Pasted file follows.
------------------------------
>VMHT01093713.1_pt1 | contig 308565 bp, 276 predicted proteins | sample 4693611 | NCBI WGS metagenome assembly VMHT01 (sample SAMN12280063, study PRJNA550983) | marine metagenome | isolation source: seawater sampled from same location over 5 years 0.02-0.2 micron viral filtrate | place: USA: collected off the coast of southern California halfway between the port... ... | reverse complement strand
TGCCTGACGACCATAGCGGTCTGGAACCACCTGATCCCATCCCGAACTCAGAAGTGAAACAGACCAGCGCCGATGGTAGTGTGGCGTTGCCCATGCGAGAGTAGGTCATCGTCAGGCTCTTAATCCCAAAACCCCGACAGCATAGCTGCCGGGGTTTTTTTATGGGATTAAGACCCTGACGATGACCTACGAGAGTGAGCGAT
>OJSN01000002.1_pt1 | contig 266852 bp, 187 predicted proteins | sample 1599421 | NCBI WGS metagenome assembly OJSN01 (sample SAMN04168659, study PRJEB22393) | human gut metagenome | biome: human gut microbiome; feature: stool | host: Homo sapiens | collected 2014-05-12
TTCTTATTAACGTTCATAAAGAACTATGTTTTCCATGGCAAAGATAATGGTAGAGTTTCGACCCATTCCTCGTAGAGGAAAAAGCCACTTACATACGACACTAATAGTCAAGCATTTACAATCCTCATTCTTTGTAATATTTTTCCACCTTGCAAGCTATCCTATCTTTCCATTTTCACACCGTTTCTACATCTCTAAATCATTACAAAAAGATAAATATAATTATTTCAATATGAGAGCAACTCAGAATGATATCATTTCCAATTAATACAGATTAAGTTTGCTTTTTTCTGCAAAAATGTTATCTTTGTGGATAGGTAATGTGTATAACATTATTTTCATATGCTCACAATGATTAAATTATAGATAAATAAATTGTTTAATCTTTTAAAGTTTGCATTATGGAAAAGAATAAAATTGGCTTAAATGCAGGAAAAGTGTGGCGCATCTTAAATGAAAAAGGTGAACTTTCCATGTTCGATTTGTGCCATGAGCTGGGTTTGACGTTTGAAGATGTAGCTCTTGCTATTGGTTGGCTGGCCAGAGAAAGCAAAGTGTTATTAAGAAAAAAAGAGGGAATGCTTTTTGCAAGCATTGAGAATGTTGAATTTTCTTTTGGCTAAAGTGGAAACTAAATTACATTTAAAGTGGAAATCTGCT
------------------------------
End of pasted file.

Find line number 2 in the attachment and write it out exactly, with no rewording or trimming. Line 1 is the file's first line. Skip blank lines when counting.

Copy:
TGCCTGACGACCATAGCGGTCTGGAACCACCTGATCCCATCCCGAACTCAGAAGTGAAACAGACCAGCGCCGATGGTAGTGTGGCGTTGCCCATGCGAGAGTAGGTCATCGTCAGGCTCTTAATCCCAAAACCCCGACAGCATAGCTGCCGGGGTTTTTTTATGGGATTAAGACCCTGACGATGACCTACGAGAGTGAGCGAT